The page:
Saturday, September 28, 2013

Ted Cruz and the new face of the Republican Party

By Michael J.W. Stickings

Le Parti R├ępublicain, c'est moi.

If you've been following the Obamacare-debt ceiling-government shutdown drama playing out in Washington, you'll know, unless you've got your head up your ass like most Republicans, that it's pretty much a lose-lose-lose situation for the GOP.

Republicans will apparently do anything and everything to try to stop Obamacare -- they object to it on radical-right ideological grounds but also, less explicitly, because they know, or at least the smart ones do, that it will be a boon to Democrats at the polls for years to come -- and that means working aggressively to defund it by threatening a) to shut down the government or b) to block an increase to the debt ceiling. (Yes, they will risk immense hardship and even global economic armageddon to get what they want.)

The problem, for them, is that shutting down the government would be extremely unpopular (they would be hit with the blame for it, as they were in the '90s), while the markets and their own business base would react negatively, to say the least, were the country to find itself unable to pay off its debts. Republican establishmentarians like John Boehner know this and would like to rein in the extremists, but the extremists aren't that easily pacified, not least because the establishmentarians are responsible to a great extent for empowering them -- it's called reaping what you've sown. The establishment was more than happy to align itself with the teabaggers and others on the far right when it meant getting votes, but now it's stuck with a hugely powerful and, within the party, hugely popular base to which it must continue to pay its respects.

In any event, there's really no way out of this mess. Republicans have resorted to hostage-taking in the hopes that President Obama would cave, as he has before, but he stresses that he won't play that game this time around. And, really, he has all the leverage -- he just needs to remain firm. Whether it's a continuing resolution (CR) to keep the government running or an increase to the debt ceiling, he'll get what he wants because ultimately Republicans will have to give in to avoid the wrath of the voters at the polls next year. In other words, it's give up the effort to defund Obamacare or commit electoral suicide. (Actually, though, there's no guarantee they'll act rationally and give in. Many of them seem prepared to fight to the bitter end.)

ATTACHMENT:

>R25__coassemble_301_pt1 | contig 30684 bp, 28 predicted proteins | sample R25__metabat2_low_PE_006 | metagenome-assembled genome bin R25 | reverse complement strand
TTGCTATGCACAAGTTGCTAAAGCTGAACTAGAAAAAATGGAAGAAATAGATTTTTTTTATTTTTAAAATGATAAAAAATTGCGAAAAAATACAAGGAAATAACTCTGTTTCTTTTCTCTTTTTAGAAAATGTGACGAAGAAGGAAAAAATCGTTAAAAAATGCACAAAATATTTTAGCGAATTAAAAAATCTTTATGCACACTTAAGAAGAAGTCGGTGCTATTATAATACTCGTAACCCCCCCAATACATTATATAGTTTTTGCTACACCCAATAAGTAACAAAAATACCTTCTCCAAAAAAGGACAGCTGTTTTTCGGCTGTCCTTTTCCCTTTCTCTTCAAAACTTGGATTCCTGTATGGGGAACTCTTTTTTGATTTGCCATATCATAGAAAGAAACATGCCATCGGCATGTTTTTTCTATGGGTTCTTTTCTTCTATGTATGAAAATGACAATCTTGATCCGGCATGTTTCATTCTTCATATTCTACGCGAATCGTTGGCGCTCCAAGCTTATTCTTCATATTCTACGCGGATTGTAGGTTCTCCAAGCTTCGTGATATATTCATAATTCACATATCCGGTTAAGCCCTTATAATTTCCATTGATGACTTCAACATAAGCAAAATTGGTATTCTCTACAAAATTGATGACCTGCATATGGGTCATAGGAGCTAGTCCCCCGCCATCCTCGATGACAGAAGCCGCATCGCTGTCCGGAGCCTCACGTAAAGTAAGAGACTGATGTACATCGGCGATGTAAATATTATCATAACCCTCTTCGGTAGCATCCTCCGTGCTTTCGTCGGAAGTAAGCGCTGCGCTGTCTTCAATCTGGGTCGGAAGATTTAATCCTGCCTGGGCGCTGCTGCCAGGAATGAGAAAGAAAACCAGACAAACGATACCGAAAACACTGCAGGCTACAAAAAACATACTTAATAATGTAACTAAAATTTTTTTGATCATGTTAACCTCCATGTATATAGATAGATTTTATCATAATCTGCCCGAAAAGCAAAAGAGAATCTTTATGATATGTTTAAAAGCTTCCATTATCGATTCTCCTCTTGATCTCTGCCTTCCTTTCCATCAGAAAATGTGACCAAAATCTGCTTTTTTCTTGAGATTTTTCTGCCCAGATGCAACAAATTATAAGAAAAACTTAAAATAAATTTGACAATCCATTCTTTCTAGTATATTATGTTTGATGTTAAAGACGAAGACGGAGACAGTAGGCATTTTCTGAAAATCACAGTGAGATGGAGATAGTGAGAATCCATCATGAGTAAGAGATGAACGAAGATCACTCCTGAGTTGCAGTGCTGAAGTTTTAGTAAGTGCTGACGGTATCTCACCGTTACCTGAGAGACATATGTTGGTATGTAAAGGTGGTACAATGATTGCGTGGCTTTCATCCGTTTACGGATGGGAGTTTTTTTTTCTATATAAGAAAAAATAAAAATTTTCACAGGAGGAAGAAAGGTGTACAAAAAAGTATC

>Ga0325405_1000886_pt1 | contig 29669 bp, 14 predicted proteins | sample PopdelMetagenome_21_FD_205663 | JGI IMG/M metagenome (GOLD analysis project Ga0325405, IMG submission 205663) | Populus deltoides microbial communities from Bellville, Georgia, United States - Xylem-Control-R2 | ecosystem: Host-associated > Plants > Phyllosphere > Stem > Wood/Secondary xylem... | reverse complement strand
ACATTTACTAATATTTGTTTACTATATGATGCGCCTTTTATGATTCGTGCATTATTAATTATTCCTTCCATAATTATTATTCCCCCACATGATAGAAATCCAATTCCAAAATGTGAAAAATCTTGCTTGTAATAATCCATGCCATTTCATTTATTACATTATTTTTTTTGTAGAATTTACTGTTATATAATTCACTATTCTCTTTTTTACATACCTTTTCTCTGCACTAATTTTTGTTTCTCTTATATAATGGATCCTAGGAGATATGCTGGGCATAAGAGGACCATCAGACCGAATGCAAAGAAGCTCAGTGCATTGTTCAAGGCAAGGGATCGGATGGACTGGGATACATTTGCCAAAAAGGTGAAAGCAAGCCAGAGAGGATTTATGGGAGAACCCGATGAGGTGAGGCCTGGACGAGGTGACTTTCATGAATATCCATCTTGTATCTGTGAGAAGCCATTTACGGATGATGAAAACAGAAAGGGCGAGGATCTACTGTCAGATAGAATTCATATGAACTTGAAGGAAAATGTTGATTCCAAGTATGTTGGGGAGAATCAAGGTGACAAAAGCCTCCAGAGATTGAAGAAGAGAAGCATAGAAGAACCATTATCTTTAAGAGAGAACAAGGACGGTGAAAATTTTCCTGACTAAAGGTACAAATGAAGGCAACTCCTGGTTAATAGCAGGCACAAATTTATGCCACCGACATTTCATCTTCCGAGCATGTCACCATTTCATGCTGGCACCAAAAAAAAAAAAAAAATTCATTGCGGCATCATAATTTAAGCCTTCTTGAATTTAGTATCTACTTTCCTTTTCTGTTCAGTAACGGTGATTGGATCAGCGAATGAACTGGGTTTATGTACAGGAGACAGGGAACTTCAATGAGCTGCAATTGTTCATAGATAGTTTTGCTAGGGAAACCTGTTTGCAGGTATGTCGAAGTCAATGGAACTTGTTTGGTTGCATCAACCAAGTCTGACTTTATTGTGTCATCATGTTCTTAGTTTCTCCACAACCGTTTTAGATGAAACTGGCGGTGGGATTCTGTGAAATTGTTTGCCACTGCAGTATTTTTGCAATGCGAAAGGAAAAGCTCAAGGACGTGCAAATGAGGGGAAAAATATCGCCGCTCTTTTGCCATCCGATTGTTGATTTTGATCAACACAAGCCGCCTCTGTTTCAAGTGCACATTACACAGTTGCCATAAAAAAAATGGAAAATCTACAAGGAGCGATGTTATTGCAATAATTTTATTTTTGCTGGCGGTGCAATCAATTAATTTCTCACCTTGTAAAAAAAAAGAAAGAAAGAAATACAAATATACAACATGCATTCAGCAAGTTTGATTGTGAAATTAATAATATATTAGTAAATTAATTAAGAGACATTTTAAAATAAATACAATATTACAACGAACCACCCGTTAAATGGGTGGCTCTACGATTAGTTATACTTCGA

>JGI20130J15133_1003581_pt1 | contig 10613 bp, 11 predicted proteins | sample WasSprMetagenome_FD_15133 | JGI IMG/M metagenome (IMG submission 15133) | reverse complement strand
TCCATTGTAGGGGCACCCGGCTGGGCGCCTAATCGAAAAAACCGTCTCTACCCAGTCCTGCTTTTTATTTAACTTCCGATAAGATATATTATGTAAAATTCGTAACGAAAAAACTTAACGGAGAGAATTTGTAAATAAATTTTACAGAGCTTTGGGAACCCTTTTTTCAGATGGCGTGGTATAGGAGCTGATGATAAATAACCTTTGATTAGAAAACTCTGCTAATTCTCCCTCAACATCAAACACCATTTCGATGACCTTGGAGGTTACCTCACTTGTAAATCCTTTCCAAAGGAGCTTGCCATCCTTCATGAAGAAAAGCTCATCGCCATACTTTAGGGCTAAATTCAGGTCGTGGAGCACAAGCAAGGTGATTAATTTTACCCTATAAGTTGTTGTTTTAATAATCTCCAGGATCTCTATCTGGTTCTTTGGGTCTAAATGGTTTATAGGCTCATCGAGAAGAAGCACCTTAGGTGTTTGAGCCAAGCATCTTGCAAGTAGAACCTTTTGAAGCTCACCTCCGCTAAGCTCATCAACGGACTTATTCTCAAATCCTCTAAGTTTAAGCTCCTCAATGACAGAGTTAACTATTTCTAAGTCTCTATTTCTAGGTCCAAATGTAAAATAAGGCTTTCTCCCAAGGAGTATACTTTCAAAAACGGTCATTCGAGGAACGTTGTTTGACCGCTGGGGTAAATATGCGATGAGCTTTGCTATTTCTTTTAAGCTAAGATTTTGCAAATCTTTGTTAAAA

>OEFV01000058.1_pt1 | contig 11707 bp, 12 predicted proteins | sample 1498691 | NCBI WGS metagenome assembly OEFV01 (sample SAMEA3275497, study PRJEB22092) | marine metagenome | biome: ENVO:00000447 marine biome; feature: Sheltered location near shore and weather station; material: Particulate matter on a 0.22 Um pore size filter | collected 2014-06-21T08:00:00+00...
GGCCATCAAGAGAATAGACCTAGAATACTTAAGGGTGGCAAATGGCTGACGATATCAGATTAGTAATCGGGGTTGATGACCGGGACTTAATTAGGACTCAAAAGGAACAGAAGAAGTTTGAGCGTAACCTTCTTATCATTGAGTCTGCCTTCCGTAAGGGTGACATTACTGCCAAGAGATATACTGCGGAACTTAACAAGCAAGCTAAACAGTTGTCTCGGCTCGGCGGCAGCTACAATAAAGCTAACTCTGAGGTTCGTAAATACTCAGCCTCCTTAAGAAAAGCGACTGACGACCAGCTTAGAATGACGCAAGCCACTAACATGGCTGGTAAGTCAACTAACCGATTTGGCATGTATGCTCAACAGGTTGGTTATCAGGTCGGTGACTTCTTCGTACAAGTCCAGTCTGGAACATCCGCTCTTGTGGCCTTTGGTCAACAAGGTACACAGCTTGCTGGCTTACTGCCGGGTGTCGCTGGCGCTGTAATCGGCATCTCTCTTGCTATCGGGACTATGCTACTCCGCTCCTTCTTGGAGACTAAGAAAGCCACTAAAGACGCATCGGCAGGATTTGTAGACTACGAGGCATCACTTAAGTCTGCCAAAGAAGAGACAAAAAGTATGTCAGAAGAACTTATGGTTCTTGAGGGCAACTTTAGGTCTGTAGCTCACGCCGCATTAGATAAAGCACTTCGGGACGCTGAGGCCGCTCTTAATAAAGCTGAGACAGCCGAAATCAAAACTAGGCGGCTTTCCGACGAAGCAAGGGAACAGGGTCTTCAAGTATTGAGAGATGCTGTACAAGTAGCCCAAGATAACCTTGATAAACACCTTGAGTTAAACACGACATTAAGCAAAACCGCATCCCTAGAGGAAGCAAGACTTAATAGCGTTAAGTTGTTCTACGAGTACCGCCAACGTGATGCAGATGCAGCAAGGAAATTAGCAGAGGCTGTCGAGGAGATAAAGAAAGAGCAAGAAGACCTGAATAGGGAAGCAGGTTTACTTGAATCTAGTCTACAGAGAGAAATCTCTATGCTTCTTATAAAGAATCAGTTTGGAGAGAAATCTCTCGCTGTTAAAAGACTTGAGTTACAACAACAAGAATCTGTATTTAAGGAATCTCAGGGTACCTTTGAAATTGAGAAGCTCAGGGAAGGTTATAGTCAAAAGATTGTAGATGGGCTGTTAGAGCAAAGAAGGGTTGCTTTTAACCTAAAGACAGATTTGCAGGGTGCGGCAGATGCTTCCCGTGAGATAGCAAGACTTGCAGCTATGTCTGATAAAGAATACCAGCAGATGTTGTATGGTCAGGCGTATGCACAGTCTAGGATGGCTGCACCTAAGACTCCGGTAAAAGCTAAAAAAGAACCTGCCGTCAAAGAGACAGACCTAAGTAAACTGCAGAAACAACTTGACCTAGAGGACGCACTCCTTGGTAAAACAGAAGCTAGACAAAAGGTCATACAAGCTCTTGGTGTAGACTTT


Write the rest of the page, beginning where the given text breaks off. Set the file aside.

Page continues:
Meanwhile, though, we're finally seeing the Republican crack-up that many of us have been waiting for for so long. The divide, the civil war, isn't between the business conservatives and the theocrats, it's between the somewhat extremist conservatives in the establishment and the truly crazy extremists in the Tea Party and throughout the party's far-right, anti-government ideological base. In short, it's between the hapless and desperately obsequious John Boehner and the determined and supremely confident Ted Cruz. Ultimately, Boehner is better for the party and its future electoral hopes, but it's Cruz who has the wind in his sails right now.

And, indeed, what we're seeing now is Cruz setting himself up as the leader of the alternative to the establishment alongside the similarly extremist likes of Rand Paul (though without the stain of Paul's occasional heterodoxy), and indeed as a leader of the party generally. Cruz, a first-term senator, is even leading (in a way) the House Republican rebellion against Boehner, encouraging his allies to oppose the speaker's efforts to find a way out of the whole mess.

Where will it all lead? Republicans have a long history of internal division and strife (think back, for example, to Pat Buchanan's "pitchfork" rebellion in the early '90s), but given their lust for power and willingness to put aside their differences in order to get what they want they always seem to end up in jackbooted lockstep come election time. And that may well happen again in 2014.

But these divisions seem deeper and perhaps more damaging than usual. Now, it's not a renegade like Buchanan carving out some popularity for himself on the fringe, it's the party basically splitting apart into two warring factions, with the renegades having an even stronger claim to represent the base than the establishment, hence the establishment's ongoing efforts to appease the renegades. Indeed, it may not even be correct to call them renegades. Maybe Ted Cruz is the new face of the Republican Party, and maybe it's the John Boehners who find themselves on the fringe as the party moves ever further to the right.

To any Republican with an ability to think rationally -- and I realize there aren't many of them -- that should be an extremely worrisome thought.

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